Zimbabwe, which has not had power cuts for the past one and half years, might experience massive load shedding by May 31 if it fails to settle its power import bill with Mozambican and South African power utilities.
Zimbabwe Electricity Supply Authority (ZESA) Holdings chief executive Josh Chifamba said on Tuesday that the company failed to pay $US43 million it owed South Africa’s Eskom and Mozambique’s Hidroelectrica de Cahora Bassa (HCB) due to foreign currency shortages.
The US$43 million is coming from a payment plan that ZESA struck with the two regional power utilities early this year. According to the plan, ZESA should have paid 89 million dollars between January and April but only managed to pay 46 million dollars.
HCB and Eskom gave ZESA up to May 31, 2017 to pay up the debt failure of which the two utilities would cut off power supplies. Overall, ZESA owes Eskom 80 million dollars and 40 million dollars to HCB.
Eskom supplies Zimbabwe with 300 MW while HCB provides 50 MW. Zimbabwe requires 1,400 MW daily but is able to produce around 980 MW due to aged power plants.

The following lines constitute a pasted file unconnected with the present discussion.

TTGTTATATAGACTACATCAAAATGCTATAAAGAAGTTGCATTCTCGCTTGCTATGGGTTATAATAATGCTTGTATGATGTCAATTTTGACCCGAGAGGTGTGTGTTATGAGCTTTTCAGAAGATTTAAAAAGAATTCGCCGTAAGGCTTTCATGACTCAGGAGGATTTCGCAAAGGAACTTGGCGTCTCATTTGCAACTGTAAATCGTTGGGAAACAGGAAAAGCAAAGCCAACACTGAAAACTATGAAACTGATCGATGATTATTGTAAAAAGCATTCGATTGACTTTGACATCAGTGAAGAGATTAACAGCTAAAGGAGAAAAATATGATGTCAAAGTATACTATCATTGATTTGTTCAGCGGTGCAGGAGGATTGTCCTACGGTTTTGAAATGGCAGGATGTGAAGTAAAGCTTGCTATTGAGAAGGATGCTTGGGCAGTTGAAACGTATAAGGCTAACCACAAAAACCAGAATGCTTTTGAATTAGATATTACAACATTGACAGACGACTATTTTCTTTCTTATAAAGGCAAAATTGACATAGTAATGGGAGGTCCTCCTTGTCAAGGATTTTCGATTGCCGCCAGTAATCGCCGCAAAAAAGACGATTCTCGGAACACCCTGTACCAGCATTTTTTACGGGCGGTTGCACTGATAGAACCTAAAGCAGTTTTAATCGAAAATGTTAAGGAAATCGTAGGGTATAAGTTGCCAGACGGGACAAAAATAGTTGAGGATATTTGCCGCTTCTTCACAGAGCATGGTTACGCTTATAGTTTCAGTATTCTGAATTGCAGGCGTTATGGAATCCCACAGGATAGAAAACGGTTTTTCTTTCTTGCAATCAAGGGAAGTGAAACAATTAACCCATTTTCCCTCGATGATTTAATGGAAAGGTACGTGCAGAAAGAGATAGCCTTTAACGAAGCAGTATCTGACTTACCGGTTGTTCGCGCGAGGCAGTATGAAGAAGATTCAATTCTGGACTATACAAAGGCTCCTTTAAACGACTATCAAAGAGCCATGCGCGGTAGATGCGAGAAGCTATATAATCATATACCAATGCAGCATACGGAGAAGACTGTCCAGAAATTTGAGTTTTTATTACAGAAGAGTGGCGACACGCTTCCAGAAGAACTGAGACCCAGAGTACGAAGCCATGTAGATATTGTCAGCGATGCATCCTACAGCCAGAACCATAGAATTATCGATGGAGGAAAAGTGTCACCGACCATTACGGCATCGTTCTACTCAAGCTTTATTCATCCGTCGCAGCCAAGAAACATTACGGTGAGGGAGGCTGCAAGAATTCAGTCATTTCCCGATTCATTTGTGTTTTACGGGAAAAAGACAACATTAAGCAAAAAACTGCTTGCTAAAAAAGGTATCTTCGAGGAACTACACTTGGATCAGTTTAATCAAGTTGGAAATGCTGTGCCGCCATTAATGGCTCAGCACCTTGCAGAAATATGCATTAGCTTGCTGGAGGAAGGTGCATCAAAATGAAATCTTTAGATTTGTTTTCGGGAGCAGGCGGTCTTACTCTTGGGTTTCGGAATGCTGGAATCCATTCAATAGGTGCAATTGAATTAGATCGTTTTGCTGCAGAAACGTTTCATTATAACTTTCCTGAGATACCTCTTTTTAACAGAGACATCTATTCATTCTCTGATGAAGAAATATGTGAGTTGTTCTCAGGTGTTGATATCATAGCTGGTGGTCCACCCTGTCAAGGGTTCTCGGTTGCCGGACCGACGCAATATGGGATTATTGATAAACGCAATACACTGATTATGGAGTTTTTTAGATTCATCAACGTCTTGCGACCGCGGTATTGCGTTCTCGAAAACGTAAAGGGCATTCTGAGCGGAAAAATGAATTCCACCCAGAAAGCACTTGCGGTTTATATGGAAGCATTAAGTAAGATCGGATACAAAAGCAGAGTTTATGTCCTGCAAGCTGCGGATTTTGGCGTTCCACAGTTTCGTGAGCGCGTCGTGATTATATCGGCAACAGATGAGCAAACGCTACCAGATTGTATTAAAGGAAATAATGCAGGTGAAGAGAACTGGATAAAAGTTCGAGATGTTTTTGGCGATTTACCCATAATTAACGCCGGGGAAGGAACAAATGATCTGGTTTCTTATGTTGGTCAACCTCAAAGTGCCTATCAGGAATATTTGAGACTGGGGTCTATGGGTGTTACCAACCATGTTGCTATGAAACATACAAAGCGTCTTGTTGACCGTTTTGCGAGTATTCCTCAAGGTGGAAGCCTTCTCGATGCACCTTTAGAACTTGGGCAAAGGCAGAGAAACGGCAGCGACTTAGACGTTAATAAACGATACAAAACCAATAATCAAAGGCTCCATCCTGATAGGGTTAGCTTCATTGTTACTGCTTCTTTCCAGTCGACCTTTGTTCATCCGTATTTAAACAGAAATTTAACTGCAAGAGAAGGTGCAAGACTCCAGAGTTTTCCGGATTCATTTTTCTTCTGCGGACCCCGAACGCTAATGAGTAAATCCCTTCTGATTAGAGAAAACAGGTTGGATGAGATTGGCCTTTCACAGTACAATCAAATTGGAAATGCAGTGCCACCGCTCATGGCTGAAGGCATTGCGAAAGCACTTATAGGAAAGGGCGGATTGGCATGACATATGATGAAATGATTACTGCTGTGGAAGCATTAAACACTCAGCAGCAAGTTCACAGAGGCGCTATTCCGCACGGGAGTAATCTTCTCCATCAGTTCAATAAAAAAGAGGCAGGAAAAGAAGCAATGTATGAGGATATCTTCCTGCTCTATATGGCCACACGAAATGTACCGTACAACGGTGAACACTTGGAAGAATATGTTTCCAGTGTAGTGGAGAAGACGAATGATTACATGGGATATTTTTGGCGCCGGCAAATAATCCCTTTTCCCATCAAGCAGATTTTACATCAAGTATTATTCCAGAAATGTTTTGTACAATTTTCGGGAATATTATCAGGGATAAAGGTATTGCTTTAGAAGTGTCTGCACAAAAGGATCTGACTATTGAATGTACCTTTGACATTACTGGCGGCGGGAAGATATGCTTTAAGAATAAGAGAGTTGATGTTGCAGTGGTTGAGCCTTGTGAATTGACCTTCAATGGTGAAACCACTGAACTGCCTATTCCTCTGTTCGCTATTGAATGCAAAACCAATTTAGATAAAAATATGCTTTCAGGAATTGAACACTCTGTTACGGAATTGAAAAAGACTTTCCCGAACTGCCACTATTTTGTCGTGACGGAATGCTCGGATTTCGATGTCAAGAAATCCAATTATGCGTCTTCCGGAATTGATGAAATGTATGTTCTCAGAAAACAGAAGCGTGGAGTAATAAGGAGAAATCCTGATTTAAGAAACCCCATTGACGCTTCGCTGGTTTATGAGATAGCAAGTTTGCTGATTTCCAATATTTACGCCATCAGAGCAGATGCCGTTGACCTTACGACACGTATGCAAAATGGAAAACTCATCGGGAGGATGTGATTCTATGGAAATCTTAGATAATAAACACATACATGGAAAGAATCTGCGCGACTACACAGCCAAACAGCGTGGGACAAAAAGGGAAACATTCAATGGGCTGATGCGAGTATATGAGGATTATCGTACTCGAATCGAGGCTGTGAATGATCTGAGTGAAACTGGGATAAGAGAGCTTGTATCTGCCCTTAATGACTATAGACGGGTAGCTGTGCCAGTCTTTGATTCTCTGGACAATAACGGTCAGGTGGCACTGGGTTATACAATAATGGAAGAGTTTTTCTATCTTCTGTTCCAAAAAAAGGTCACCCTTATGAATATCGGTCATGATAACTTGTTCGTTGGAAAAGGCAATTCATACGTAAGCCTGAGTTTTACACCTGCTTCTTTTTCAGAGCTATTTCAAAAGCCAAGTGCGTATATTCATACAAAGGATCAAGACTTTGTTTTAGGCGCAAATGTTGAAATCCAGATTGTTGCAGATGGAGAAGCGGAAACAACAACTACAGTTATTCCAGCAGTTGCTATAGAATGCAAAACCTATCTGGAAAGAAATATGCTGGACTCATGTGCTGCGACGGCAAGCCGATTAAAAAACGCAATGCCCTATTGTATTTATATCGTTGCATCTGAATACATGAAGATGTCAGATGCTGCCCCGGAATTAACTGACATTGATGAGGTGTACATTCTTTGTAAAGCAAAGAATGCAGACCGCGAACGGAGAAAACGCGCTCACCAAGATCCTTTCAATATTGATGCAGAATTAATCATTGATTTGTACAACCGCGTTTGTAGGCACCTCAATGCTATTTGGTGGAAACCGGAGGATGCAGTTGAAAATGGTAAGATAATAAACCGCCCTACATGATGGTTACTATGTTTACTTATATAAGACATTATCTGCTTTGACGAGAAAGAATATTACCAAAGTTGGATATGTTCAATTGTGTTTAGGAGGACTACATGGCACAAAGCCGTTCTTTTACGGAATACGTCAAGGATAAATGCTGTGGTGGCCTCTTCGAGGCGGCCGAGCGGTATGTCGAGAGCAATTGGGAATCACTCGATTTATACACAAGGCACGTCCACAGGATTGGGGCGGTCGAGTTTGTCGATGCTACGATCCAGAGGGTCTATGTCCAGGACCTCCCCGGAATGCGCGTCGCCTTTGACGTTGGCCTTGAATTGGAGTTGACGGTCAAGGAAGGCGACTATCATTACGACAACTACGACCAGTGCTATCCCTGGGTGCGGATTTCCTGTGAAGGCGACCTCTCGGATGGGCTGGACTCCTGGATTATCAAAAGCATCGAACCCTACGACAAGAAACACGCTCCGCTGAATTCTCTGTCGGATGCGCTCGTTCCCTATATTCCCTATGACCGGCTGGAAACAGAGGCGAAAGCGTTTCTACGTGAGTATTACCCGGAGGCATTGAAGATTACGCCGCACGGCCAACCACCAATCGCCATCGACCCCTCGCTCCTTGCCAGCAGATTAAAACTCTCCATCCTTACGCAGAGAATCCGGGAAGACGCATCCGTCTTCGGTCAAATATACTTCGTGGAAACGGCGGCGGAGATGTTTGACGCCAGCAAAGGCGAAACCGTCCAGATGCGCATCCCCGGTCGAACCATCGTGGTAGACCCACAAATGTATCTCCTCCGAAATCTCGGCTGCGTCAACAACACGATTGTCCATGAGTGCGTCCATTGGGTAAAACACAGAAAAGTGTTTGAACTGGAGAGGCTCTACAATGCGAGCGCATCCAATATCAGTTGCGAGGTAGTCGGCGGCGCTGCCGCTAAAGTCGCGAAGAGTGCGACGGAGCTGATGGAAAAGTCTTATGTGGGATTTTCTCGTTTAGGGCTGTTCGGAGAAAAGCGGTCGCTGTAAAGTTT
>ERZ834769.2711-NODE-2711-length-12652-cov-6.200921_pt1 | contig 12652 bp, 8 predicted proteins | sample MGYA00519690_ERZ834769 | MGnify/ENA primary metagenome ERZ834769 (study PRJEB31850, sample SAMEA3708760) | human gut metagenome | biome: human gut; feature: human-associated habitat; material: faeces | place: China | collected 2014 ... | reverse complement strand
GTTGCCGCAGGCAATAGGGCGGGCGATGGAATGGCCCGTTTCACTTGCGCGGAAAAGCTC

Chifamba said ZESA was making frantic efforts to secure the money to clear the debt. “We have been having meetings with the Reserve Bank of Zimbabwe and the Ministry of Finance and Economic Development to find ways of coming out of this. Hopefully this week something will come up because everyone knows the effects of failing to pay.”
Zimbabwe has engaged China’s Sinohydro to expand Kariba South Power plant by 300 MW. The first 150 MW unit of the expansion project is expected to come on stream by December and the other 150 MW unit by the first quarter of next year.
ZESA says the additional 300MW from Kariba would go a long way in helping the power utility to meet national demand.